Michael Stember
Stember in 2017
Personal information
NationalityAmerican
Born (1978-01-30) January 30, 1978 (age 43)
Fair Oaks, California, U.S.
Height5 ft 11 in (1.80 m)
Weight155 lb (70 kg)
Sport
SportTrack
Event(s)800 metres, 1500 metres
College teamStanford
Achievements and titles
Personal best(s)800 meters: 1:46.20[1]
1500 meters: 3:35.11[1]
Medal record
Men's athletics (track and field)
Representing the  United States
Pan American Games
Silver medal – second place 1999 Winnipeg 1500 m
Silver medal – second place 2003 Santo Domingo 1500 m
Updated on May 5, 2012.

Michael Stember (born January 30, 1978) is a track and field athlete from the United States who is known for his achievements in the middle distance events. His first international competition was winning the gold medal in the 1500 metres at the 1997 Pan American Junior Championships. He won a silver medal at the 1999 Pan American Games in the men's 1500 metres. He ran in the 2000 Summer Olympics in Sydney, Australia, where he qualified for the semi-finals but finished a non-qualifying 9th.[2] He returned to the 2003 Pan American Games and repeated his silver medal in the men's 1500 metres. In 2004 he became the U.S. Indoor 800 m champion.[3] In 2007–2008 he was a volunteer coach at UCLA.[4] He later became a restaurant owner.

Running career

High school

Stember ran for Jesuit High School. As a sophomore in 1994 at the CIF California State Meet he finished second in the 1600 metres to the future American marathon great Meb Keflezighi. He won the race outright as a junior (1995) and senior (1996). His 4:04.00 winning time in the 1995 CIF State Meet was the state 1600 meters record until 2001 when it was surpassed by Ryan Hall at 4:02:62.[5] The impressive finish - starting after two rounds - is depicted in a YouTube video named "Godspeed" which has been clicked more than 21 million times since its release in 2010 up to 2021. However, as fast as Stember was running, he had a habit of running strategically, always finishing with a devastating kick that demoralized his opponents. As a junior, it worked well because no athlete on that level could match his kick at any pace.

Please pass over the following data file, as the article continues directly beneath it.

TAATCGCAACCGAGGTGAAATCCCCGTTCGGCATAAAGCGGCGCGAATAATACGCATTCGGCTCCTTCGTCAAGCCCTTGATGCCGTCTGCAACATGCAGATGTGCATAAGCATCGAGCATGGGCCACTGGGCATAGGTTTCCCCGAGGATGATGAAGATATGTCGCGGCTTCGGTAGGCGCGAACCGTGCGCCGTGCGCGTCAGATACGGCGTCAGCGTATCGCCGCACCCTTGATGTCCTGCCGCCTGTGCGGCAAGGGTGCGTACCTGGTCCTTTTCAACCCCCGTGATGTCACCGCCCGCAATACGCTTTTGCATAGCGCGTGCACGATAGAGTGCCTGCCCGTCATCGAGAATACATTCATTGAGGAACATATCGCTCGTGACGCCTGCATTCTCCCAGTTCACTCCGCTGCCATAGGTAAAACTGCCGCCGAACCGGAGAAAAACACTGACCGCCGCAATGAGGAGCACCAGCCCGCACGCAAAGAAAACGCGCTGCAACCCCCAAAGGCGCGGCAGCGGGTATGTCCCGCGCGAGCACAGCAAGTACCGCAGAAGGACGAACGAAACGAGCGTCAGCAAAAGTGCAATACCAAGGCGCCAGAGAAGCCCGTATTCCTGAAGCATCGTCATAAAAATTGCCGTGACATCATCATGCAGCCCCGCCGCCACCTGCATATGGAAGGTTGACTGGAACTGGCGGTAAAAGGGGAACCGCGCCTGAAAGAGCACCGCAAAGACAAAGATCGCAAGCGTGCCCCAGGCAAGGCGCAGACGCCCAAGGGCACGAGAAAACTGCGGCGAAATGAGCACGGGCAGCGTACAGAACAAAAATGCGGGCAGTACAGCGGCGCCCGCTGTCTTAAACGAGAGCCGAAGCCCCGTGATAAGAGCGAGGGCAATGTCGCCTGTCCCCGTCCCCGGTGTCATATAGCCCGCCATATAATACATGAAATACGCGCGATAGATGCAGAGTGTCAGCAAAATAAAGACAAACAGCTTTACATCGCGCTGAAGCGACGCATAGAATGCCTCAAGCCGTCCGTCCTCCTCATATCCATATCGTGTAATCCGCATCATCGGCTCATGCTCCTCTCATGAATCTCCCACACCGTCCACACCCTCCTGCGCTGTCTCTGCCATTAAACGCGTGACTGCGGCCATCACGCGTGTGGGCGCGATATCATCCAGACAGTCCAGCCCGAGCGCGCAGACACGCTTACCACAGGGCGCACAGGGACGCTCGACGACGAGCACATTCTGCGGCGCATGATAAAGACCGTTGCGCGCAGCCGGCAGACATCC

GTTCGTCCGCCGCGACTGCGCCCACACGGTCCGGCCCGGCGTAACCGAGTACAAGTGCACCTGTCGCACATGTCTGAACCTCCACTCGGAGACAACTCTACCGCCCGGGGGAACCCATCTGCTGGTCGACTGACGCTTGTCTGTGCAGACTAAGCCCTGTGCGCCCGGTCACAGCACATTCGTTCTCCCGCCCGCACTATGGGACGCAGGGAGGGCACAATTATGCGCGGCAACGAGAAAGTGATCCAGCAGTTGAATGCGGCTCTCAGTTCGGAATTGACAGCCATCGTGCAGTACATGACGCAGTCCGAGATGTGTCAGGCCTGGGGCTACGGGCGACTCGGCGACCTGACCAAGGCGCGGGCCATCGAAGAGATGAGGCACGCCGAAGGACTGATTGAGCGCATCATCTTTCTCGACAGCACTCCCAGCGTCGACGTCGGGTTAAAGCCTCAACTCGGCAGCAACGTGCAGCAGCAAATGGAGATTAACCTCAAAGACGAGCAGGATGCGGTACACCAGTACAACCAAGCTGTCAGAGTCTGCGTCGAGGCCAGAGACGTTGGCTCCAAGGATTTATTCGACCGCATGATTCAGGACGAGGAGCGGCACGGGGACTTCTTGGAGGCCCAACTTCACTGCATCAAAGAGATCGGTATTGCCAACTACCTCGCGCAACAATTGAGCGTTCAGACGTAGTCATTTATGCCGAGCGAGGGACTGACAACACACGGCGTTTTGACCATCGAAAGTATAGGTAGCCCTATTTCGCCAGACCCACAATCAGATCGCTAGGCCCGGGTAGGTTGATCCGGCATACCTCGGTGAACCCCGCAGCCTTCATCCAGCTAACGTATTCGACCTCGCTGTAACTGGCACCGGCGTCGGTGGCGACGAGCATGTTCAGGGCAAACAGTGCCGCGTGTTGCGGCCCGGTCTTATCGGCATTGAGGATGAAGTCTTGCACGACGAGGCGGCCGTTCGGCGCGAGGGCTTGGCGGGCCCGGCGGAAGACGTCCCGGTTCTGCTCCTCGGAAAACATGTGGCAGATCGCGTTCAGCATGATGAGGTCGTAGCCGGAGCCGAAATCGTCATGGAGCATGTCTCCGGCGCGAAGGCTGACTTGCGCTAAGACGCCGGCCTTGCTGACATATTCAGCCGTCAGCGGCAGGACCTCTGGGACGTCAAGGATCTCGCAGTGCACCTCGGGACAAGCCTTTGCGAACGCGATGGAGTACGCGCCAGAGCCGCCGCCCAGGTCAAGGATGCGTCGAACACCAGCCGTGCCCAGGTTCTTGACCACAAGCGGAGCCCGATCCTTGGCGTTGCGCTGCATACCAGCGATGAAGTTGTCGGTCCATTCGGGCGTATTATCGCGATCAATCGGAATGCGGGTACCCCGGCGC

Collegiate

He carried this strategy to Stanford University, even though Vin Lananna tried to coax him into occasionally using other strategies. He scored 13 points for the team in 2000, with a second place in the 1500 and 4th place in the 800 metres as Stanford won the NCAA Men's Outdoor Track and Field Championship.[6] Stember holds the Stanford records in both the 1500 metres and 800 metres and was named All American ten times. He ran the 800 metre leg on Stanford's "world record" claiming team for the unsanctioned Indoor "Distance Medley Relay".[7]

International

In 1999, he was fourth in the World University Games, behind (among others) Alan Webb and then-Kenyan Bernard Lagat. A year later, he was the third qualifier at the U.S. Olympic Trials, but had not achieved the A Standard. He spent the summer chasing the mark, achieving it at Herculis in one of the last opportunities before the Olympics. Stember ended up running the men's 1500 meters at the 2000 Summer Olympics, but did not make it to the final round.

References

  1. ^ a b All-Athletics. "Profile of Michael Stember".
  2. ^ Evans, Hilary; Gjerde, Arild; Heijmans, Jeroen; Mallon, Bill; et al. "Michael Stember". Olympics at Sports-Reference.com. Sports Reference LLC. Archived from the original on April 18, 2020. Retrieved September 26, 2017.
  3. ^ "Archived copy". Archived from the original on September 2, 2010. Retrieved September 23, 2010.CS1 maint: archived copy as title (link)
  4. ^ "Archived copy". Archived from the original on April 5, 2012. Retrieved September 23, 2010.CS1 maint: archived copy as title (link)
  5. ^ "California State Meet Results – 1915 to present". Hank Lawson. Archived from the original on October 6, 2014. Retrieved January 27, 2019.
  6. ^ "Archived copy". Archived from the original on January 24, 2013. Retrieved September 11, 2010.CS1 maint: archived copy as title (link)
  7. ^ "Archived copy". Archived from the original on March 18, 2012. Retrieved September 23, 2010.CS1 maint: archived copy as title (link)